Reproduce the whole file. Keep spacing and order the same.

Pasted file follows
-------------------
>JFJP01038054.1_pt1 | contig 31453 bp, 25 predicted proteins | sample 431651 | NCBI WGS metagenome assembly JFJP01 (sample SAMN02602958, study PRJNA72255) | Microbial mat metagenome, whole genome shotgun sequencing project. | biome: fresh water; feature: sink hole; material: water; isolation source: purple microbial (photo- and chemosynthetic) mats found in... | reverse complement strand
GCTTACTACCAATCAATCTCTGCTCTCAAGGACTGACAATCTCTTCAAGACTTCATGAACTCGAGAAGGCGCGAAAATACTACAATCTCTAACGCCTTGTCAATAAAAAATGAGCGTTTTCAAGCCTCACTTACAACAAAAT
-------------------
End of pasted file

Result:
>JFJP01038054.1_pt1 | contig 31453 bp, 25 predicted proteins | sample 431651 | NCBI WGS metagenome assembly JFJP01 (sample SAMN02602958, study PRJNA72255) | Microbial mat metagenome, whole genome shotgun sequencing project. | biome: fresh water; feature: sink hole; material: water; isolation source: purple microbial (photo- and chemosynthetic) mats found in... | reverse complement strand
GCTTACTACCAATCAATCTCTGCTCTCAAGGACTGACAATCTCTTCAAGACTTCATGAACTCGAGAAGGCGCGAAAATACTACAATCTCTAACGCCTTGTCAATAAAAAATGAGCGTTTTCAAGCCTCACTTACAACAAAAT